Finance 475

Solutions to Problem Set #2

1)   With an inflation differential of 2% (3% in the US - 1% in Europe), we would expect the dollar to depreciate by 2% to $1.40(1.02) = $1.43.  Given the actual  depreciation of 7% (from 1.40 to 1.50), we end up with a real depreciation of 5% (US goods are 2% more expensive relative to Europe, but the dollar is 7% cheaper).

2) Assuming that PPP holds), the exchange rate should adjust so that there are no arbitrage opportunities (profits from buying low, selling high).

a)      With no transportation costs, taxes, tariffs, etc., the dollar price of roller skates should be the same everywhere. (e is the dollar price of Yen)

                                                          Prs = eP*rs


e = Prs /P* rs

   = $40/Y 4300

   = $.0093 /Yen


b)      Suppose there exists a $5 per skate cost of shipping. In order to insure that there are no chances to make profits either buying in the U.S. and selling in Japan or visa versa, we have the following two conditions (remember, profits = revenues -costs )

Profits from buying on the U.S. and selling in Japan: eP* rs - (Prs + $5)

Profits from buying in Japan and selling in U.S.: Prs - ( eP* rs + $5)

Setting the above expressions equal to zero and solving for s gives us the two exchange rates:

e = (Prs+$5)/P* rs

= ($45)/Y 4300 = Y .0105/ $

e = (Prs - $5)/P* rs

= ($35)/Y 4300 = Y .0081 $

Therefore, for any exchange rate between .0081 and .0105, no profitable

trades are possible.


a)      The CPI is defined as .5(Prs) + .5 (Psr) : Therefore,

CPI = .5(Prs) + .5 (Psr) = .5($40) + .5 ($10) = $25

CPI* = .5(P* rs) + .5 (P* sr) = .5(Y 4300) + .5 (Y 1075) = Y 2687.5

Therefore, as in (1), the nominal exchange rate should be:

e = CPI/CPI* = $25/Y 2687.5 = Y .0093 $

Note the real exchange rate is 1 (due to PPP)

b) Now, suppose that the Japanese price of roller skates rises to Y 4750:

To eliminate any profit opportunities, the new nominal exchange rate must be.

e = Prs/P*rs

= $40/Y 4750 = Y.0084 $ (a nominal depreciation of the Yen)

Note that this creates a profit opportunity in roller skating rinks, but we don't have to worry about this because roller skating rinks aren't traded. Also, note that with the new price of roller skates, the Japanese price rises to

CPI* = .5(Y 4750)+.5 (Y 1075) = Y 2912.50

 Given the new nominal exchange rate, and the new price levels, we can calculate   the real exchange rate.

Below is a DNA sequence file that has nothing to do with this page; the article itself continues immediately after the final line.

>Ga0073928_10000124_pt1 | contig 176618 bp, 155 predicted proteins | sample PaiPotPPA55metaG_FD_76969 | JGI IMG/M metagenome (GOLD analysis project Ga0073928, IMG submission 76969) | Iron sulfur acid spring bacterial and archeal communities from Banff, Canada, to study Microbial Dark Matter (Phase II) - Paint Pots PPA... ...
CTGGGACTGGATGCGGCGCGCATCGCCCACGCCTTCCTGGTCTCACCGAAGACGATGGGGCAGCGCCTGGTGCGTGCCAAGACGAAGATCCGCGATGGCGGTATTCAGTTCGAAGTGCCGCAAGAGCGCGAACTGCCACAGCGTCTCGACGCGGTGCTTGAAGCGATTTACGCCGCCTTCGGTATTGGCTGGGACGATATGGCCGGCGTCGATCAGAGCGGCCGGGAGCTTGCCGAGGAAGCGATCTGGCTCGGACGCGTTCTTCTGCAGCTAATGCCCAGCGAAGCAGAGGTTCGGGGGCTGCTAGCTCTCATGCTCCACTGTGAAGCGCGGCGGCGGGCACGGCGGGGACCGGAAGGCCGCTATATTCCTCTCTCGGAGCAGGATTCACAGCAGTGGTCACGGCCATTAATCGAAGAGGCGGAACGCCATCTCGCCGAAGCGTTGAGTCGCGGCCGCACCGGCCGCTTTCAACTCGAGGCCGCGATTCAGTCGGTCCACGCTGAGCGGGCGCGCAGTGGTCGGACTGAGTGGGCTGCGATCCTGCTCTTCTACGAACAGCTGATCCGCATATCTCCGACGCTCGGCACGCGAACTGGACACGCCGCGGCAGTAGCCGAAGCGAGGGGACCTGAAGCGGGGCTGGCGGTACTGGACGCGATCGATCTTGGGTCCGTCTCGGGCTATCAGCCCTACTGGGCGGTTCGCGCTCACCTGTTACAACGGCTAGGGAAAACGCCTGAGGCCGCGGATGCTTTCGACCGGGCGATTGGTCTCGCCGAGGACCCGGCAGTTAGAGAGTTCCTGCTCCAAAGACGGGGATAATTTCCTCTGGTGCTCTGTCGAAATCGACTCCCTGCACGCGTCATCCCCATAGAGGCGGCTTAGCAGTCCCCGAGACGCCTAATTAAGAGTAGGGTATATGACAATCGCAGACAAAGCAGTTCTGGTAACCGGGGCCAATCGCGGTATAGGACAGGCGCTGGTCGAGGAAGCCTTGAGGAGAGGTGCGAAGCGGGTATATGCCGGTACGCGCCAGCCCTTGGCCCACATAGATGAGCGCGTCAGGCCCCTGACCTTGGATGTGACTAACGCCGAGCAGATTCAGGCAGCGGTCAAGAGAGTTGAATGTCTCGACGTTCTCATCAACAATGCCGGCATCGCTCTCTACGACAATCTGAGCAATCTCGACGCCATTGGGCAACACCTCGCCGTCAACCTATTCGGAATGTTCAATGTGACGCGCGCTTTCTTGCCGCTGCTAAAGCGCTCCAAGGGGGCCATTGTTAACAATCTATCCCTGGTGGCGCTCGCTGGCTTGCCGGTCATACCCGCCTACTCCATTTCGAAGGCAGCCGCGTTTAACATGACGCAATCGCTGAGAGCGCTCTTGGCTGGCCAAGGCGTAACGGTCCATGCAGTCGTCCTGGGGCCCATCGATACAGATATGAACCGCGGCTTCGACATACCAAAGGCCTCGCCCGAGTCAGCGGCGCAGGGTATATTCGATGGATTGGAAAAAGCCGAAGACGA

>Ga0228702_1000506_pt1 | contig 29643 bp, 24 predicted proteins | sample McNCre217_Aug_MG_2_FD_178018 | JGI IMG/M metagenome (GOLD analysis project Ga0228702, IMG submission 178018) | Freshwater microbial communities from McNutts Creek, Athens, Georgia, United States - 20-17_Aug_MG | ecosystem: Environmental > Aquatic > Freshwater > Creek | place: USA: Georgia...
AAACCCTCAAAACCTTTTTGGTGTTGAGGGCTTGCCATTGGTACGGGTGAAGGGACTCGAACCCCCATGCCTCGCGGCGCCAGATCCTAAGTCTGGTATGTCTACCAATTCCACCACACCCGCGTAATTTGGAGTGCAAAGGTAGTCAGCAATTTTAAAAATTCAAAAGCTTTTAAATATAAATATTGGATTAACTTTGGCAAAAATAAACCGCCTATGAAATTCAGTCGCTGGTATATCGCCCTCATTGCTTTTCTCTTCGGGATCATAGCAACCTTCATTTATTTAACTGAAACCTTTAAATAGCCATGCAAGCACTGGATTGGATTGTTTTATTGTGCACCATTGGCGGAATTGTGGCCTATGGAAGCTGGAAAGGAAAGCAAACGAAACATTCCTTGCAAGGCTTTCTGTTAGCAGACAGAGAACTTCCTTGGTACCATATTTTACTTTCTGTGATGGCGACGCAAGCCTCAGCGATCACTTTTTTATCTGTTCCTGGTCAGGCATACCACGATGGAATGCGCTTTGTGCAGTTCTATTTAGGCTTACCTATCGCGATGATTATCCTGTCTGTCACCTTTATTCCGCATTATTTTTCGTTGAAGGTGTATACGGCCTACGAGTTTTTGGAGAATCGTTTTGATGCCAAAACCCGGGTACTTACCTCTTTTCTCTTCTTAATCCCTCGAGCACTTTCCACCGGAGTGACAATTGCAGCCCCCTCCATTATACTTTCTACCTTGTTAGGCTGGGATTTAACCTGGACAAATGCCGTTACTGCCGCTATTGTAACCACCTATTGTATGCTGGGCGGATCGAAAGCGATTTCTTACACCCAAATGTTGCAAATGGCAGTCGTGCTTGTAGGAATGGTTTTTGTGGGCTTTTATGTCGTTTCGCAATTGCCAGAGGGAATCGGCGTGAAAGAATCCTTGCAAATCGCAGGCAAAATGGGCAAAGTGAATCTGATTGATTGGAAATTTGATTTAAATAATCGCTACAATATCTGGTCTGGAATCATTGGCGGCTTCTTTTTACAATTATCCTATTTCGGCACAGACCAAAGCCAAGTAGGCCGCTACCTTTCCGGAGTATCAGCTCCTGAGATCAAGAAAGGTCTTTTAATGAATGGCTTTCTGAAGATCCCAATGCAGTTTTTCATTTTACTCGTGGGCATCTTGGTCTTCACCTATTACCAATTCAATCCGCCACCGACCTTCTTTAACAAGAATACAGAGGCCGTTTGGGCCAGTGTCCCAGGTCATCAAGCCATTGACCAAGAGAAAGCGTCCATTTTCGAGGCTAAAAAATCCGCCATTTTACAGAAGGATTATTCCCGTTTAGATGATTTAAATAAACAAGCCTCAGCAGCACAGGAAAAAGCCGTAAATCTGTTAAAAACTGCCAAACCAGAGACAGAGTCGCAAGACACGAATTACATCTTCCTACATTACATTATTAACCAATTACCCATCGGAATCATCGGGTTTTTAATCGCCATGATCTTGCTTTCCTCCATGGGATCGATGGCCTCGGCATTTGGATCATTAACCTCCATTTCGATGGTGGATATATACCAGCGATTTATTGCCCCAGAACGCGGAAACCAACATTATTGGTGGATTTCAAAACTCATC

RER = e(CPI)/CPI* = .0084(2912.5)/$25 = :9786 ( a real depreciation of the Yen)


a)      For the US, the price level is

P = .2(750) + .6(2,500) + .2(38) = $1657.60

Likewise, for Mexico

P = .2(7312.50) + .2(24,375) +.6(370.50) = p6559.80

b)      The nominal exchange rate as implied by the law of one price is p/p* if you use this with any of the commodities, you get (for example with computers)

e = 2,500/24,375 = .1026$/p  (or, equivalently 9.75 p/$). Note that the real exchange rate between the US and Mexico is                                                        RER = (eP*/P) = (.1026)(6559.8)/1657.6 = .4060

c)      If Al Gore nationalizes health care and consequentially increases the price of health care in the US to $1000:

        No Change is required of the exchange rate (health care is a non traded good)

        The Mexican price level is unaffected

        The US price level rises to P = .2(1000) + .6(2,500) + .2(38) = $1707.6

        The real exchange rate falls to RER = (eP*/P) = (.1026)(6559.8)/1707.6 = .3941 ( a real appreciation of 2.9%)

d)      If the price of oil rises 10% worldwide (Therefore, Po = 41.80, Po* = 407.55):

        Again, no change is required of the nominal exchange rate

        The US price level rises to 1708.36 (Iím assuming Medical Care is still $1000)

        The Mexican Price Level rises to 6582.03

        The real exchange rate rises to .3953 ( a real depreciation of .3%)

5)      The it is generally assumed  that an increase in output will appreciate a countryís currency (all else equal) in nominal terms.  However, this implicitly assumes a uniform rise in output over all sectors of the economy.  Why is this important?  When relative output of different sectors changes, there is generally a relative price change related with that event.  In this case, high tech has grown in size relative to manufacturing.  This can be a result of either a demand shift or a supply shift. If its from a demand shift, we would expect to see a rise in the relative price of high tech goods.  As the relative price of high tech rises (and high tech goods become a more important part of out economy) we would see a real dollar appreciation.  If the change is associated with a supply shift, the relative price of high tech goods falls and the US experiences a real depreciation